A number of projects exist to fake a Geiger counter's unique sound. Unfortunately, they only fake the sound, not the sensor that measures the radioactive material. In this project, I wanted to completely fake a Geiger counter using indoor positioning to make the Geiger counter go off when approaching specific locations. This project does not require any radioactive material!
I made two variations, one that is based on the distance between the Geiger counter and some other device, and another variation based on the position of the Geiger counter. You can see it in action here, watch the gauge on the device as the tag comes closer.
I work at Pozyx, and after doing an escape room game, I imagined how indoor positioning could be used to make the escape room more interactive. For people that don't know the concept of an escape room: it is a game you play with friends where you are locked up for 1 hour in a room and have to solve riddles to get out. This is how I came up with the fake Geiger counter. You can use it to have people look for some hidden clues within a post-apocalypse setting or a nuclear missile-base.
- Arduino: This is where the code will run.
- Pozyx tag: The pozyx tag is an Arduino compatible shield that can perform wireless ranging or positioning with an accuracy of 10cm using ultra-wideband (UWB) technology.
- Pozyx anchor(s): Ranging happens with another Pozyx device, whereas for positioning 4 anchors are required (similar to GPS). The Pozyx system is sufficiently accurate and robust against obstacles or reflectors in the environment to make it ideal in an indoor environment. It even keeps on working when placing the system in a metal Geiger counter casing.
- Buzzer: The buzzer is used to create the sound. If you don't think the buzzer is loud enough, you can check out this older tutorial that uses a speaker to replicate the Geiger counter sound.
A Geiger counter has a very unique crackling sound. We want to emulate this sound with a simple buzzer and make the intensity go up when closing in on the anchor. To recreate the characteristic sound I did the following things:
- Add a base delay between sound beeps that is proportional with the distance to the target, with a maximum base delay of 3 seconds.
- On top of the base delay is a random variation of up to 150ms.
- There is a 20% chance that there is no delay at all. This will make the characteristic crackle every once in a while.
- The frequency tone of buzzing is random between 350 and 550kHz.
You can still play with the numbers above to change the sensitivity of the Geiger counter. Here is a plot of the buzzer going off when closing in on the anchor.
The geiger counter sound depends on the distance to the target. With the Pozyx system, this can be the distance measured between a tag and an anchor. Alternatively, when the Pozyx system is used for positioning, the distance can be related to any point you define in space. This allows us to set of the Geiger counter in places without any physical device. Awesome!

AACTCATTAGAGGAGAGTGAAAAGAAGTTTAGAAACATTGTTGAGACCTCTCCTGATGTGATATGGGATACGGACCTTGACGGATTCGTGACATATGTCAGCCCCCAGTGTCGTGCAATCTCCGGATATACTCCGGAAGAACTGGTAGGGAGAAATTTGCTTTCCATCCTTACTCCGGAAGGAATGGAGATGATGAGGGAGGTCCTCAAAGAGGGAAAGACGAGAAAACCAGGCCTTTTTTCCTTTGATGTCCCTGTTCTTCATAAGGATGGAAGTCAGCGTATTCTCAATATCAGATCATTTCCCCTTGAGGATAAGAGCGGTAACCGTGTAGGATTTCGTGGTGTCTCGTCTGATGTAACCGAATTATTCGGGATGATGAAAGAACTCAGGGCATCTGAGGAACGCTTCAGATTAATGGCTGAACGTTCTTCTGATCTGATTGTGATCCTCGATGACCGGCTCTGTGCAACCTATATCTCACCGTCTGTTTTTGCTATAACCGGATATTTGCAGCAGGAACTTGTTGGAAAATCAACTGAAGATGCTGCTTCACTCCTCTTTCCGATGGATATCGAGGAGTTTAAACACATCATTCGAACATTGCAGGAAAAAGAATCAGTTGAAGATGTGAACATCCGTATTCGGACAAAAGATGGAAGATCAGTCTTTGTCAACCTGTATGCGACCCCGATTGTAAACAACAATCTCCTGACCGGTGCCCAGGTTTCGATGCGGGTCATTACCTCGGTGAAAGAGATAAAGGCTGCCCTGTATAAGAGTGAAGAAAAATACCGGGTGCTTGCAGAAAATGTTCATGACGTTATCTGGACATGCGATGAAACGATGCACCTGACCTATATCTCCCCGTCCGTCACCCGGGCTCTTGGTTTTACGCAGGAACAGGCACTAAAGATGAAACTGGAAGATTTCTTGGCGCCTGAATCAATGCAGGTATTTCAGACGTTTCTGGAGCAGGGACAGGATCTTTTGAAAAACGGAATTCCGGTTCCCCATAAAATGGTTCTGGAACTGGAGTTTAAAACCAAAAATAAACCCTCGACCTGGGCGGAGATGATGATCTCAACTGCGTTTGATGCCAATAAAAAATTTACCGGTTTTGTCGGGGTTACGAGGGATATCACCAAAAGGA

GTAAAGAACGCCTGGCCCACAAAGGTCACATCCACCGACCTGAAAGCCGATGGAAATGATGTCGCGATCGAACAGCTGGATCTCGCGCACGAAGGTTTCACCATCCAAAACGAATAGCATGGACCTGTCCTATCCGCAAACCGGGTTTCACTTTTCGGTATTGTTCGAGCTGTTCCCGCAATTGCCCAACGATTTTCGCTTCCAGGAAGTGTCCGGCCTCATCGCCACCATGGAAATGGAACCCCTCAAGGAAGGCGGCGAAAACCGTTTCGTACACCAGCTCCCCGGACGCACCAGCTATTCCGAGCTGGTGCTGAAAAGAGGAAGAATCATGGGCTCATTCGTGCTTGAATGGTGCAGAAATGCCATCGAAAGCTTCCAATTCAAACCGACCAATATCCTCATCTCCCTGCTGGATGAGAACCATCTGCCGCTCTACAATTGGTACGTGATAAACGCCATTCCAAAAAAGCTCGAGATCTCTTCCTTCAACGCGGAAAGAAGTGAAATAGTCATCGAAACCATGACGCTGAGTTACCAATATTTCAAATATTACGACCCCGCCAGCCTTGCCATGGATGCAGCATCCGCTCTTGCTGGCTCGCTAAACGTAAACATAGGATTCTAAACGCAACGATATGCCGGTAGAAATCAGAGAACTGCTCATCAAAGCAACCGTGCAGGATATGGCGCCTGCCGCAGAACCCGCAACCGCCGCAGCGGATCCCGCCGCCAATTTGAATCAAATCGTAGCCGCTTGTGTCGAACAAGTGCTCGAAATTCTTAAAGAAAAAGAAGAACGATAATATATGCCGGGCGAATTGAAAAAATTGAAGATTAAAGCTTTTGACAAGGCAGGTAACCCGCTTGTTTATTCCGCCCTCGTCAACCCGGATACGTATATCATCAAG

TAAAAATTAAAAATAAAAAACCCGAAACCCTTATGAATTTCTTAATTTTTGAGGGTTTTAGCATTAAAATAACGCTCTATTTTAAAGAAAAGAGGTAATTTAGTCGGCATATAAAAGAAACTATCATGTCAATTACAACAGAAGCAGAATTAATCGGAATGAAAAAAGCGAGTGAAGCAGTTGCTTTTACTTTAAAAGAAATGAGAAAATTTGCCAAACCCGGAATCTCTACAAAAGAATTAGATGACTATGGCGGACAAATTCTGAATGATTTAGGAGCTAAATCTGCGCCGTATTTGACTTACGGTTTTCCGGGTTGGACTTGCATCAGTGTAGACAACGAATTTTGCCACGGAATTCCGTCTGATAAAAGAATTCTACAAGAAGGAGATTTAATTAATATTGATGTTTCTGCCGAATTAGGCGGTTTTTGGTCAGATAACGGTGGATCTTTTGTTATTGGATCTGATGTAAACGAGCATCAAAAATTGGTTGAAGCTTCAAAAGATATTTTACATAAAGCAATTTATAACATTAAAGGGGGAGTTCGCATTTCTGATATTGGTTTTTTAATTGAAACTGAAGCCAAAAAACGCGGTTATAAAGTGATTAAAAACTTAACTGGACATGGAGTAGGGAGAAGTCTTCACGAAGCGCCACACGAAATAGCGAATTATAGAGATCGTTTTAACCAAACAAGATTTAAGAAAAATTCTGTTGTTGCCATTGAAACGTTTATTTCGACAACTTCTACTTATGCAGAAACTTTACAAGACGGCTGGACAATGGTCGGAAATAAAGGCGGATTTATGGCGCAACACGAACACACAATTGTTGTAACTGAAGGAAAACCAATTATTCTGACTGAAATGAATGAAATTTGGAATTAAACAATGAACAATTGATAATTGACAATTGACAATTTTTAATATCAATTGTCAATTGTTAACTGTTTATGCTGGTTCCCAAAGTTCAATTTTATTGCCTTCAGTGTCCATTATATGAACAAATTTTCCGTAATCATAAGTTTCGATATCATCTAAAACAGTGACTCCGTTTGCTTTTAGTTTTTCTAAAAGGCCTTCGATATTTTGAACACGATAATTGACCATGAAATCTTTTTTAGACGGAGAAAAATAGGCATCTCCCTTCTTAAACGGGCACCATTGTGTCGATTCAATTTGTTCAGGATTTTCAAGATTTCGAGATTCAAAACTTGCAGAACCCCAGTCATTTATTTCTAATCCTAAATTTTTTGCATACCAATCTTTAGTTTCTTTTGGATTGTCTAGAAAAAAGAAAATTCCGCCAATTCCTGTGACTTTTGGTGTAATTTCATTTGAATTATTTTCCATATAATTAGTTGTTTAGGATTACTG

The easiest to start is just using the ranging with an anchor. So check out the first sketch below. For the positioning, we need to set up 4 anchors and measure their positions first. This can be done manually or with the Pozyx web interface. I will let you all write the code for the positioning case, it should be really easy.
To create an authentic experience, we can put our fake Geiger counter in a proper casing. On ebay, I found the 'radiation survey meter 715', which is an old-school Geiger counter from the year 1962 that we can easily dismantle. The counter comes with an analog gauge, a rotary selector to select modes and a control knob to adjust the zero offset. Depending on how much effort you wish to put in, you can incorporate all these elements in the final fake Geiger counter.
Start by dismantling the device by opening the hood and unscrewing 8 screws. To get the PCB completely out, I had to desolder the potentiometer that was connected to the control-knob and detatch the two wires connected to the gauge.
The gauge can move its needle between 0 and 5 Roentgen / hr. We can move the needle by applying a voltage between 0 and 85mV (17mV is approximately 1 r/hr). We can use the PWM output (for example digital pin 3) of the Arduino to move the needle. The Arduino can output the voltage between 0 and 5V in 256 steps (using pulse width modulation). Because we need a finer resolution, I used a voltage divider. This is done by placing two resistors in series between the PWM pin and the ground (11kOhm and 2.7kOhm), and connecting the point in between the resistors to the gauge. This divides the output approximately by a factor 5.
The knob has 6 fixed positions (60degrees between each knob position). This is something we can measure with a potentiometer. Although the knob is designed to change the reading resolution, it is more fun to use it to lock on to another anchor.